That was some great circular thinking back in the fifties. Catchers are the most important position on the diamond. How do we know? Because they win more MVPs. Why do they win more MVPs? Because catching is the most important position on the field.
In the 1970s and 1980s, voters valued RBI more than anything, which is why you get MVP awards that are retrospectively silly: Jeff Burroughs and Steve Garvey in 1974, Don Baylor in 1979, and George Bell and Andre Dawson (forgive me!) in 1987. Voters were also obsessed with saves, so Rollie Fingers won in 1981, Willie Hernandez in 1984 and Dennis Eckerlsley in 1992.
So like the MVP Award, I find the Oscars fascinating not for what they tell us about the films, but about what they tell us about the voters and the times. And maybe for winning some free beer in a bar bet.
Welcome back to all those who don’t care about jazz or film, although I did talk about baseball awards in the movie section. Maybe I should do a future installment on Mad Max: Fury Road, although that’s a recent enough film that I think most of you have already made up your mind on it one way or the other.
I was going to ask you about Diamondbacks pitcher Madison Bumgarner’s no no-hitter, but you already had a chance to weigh in on that Monday morning. So go vote there if you haven’t yet and if you want to discuss that here in the comments, it’s a good place to do so.
So I’m going to ask in the spirit of the awards, who is the best player in MLB right now? I’m not asking you to predict who will win the MLB awards—as I said, those say more about the voters than they do about the players. But what I am asking is which player is the best in the game at the moment. Who is the guy who you’d pick first to anchor a new team, if you were building a team from scratch for one year only, So don’t pass by Mike Trout just because he’s a lot older than Juan Soto. I want to know who is the best in the game right now in 2021.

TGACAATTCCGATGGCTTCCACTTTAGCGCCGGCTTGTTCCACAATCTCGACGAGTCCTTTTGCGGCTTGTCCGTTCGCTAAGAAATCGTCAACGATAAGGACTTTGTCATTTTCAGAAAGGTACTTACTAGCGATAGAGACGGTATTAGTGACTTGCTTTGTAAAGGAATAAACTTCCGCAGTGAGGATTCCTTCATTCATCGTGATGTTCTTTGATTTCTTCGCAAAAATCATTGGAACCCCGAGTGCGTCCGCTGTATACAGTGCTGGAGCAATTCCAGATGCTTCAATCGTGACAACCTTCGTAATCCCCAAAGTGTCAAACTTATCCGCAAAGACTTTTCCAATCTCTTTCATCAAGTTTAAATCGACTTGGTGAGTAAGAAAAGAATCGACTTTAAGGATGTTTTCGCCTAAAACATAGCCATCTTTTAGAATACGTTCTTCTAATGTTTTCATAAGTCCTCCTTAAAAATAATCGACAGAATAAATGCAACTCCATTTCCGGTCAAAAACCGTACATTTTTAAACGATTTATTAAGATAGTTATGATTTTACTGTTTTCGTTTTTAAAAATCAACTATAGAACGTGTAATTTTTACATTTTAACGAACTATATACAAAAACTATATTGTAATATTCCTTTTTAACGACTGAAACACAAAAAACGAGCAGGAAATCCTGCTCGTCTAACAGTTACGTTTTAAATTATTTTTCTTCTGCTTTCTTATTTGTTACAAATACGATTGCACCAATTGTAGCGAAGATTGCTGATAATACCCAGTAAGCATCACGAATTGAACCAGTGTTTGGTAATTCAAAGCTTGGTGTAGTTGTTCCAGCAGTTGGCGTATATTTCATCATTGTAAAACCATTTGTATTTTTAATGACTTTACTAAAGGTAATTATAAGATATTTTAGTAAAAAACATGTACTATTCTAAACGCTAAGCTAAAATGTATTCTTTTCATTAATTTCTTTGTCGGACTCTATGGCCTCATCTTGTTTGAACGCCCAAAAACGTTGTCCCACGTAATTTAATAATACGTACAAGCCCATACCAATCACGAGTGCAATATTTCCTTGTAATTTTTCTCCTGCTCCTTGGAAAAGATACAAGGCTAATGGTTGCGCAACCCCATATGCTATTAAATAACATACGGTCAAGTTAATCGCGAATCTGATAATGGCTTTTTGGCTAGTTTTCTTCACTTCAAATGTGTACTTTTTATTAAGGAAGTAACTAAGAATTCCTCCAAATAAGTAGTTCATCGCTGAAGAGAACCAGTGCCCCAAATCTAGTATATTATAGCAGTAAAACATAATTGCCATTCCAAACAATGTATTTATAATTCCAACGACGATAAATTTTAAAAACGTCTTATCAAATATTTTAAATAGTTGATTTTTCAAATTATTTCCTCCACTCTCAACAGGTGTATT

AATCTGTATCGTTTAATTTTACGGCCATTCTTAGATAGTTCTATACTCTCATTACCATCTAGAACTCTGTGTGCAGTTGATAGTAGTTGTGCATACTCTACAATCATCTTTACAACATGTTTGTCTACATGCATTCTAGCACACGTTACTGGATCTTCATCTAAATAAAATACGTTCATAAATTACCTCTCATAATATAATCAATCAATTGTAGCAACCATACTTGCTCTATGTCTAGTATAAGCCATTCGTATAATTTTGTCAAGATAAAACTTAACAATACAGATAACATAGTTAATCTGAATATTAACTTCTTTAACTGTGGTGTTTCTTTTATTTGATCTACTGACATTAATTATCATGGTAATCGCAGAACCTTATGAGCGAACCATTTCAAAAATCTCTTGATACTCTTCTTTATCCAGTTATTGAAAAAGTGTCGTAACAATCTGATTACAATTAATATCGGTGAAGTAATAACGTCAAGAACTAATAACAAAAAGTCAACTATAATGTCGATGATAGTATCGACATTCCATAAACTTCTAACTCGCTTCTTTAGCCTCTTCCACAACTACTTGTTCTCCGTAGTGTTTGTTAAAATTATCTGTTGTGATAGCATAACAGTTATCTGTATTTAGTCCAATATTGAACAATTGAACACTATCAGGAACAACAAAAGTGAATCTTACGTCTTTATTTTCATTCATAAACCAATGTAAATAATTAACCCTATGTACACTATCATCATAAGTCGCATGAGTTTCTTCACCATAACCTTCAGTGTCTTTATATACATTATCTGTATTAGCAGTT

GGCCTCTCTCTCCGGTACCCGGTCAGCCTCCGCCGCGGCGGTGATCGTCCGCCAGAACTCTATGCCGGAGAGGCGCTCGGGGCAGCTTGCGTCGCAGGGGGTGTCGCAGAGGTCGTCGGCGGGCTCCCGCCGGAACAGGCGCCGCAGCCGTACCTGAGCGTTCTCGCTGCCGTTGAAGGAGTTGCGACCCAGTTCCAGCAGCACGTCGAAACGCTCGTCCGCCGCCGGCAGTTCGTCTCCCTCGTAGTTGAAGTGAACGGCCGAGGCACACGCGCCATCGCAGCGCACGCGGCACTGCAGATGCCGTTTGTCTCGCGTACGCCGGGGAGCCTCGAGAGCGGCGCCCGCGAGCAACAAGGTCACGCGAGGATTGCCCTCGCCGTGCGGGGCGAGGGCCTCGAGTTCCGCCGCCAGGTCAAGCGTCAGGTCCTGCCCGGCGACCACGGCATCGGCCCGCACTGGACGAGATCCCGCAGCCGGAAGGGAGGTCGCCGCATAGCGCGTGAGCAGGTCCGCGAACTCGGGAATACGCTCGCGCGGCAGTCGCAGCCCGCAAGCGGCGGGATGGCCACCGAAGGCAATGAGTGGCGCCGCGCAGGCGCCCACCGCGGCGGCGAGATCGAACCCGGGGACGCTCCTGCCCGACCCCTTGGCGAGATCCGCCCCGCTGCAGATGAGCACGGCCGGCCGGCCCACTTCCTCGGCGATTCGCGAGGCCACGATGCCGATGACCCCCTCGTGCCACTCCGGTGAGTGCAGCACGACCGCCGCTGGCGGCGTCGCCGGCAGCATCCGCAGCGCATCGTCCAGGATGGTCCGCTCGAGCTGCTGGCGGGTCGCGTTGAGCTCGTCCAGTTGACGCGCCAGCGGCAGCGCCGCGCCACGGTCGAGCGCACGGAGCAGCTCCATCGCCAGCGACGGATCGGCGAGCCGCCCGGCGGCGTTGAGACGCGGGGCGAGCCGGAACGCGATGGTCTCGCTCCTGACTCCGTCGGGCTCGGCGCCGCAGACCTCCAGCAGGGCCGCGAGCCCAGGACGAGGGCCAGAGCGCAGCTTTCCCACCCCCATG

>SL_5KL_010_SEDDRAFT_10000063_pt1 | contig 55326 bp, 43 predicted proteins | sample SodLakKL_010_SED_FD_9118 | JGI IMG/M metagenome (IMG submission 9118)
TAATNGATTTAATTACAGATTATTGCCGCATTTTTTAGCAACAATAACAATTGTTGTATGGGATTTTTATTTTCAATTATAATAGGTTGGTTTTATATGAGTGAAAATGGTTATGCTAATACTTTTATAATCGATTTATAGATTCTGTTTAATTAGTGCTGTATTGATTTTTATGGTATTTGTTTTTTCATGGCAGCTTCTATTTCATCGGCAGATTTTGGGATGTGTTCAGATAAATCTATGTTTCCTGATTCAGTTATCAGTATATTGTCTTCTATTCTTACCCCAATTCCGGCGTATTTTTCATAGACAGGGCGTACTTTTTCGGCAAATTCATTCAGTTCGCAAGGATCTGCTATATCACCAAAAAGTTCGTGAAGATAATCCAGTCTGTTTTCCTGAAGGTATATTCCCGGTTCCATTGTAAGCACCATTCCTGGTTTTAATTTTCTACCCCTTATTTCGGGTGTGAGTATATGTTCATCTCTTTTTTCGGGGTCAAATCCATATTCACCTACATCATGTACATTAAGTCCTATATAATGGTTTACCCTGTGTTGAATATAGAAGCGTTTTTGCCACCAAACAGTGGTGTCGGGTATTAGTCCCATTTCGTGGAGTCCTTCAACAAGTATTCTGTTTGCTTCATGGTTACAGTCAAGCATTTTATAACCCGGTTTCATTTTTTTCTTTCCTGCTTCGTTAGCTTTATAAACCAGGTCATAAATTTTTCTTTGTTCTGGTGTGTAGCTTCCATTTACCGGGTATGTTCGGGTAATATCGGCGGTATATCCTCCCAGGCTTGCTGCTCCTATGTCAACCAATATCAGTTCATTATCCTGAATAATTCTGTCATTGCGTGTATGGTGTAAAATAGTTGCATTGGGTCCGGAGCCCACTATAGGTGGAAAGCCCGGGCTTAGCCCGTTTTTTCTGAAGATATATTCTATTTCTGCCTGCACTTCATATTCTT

For years the answer was simply “Mike Trout.” Trout is clearly one of the greatest ten players to ever play the game. He already has more career WAR than Johnny Bench, Reggie Jackson, Derek Jeter and Tony Gwynn and he’s only 29 years old.
But Trout does turn 30 this season and he’s not quite the defensive player he once was. And there are several other players who have arrived on the scene recently to lay a claim to Trout’s title as the greatest active ballplayer. Plus, there’s Jacob deGrom who is doing stuff that we haven’t seen since Pedro Martinez’s heyday. And contrary to what some think, pitchers are players.
So who is your choice for the best player in the game right now?
Who is the best player in MLB right now?
This poll is closed
Ronald Acuña Jr.
Fernando Tatis Jr.
Someone else (leave in comments)
We’ll see you again with an abbreviated After Dark tomorrow night.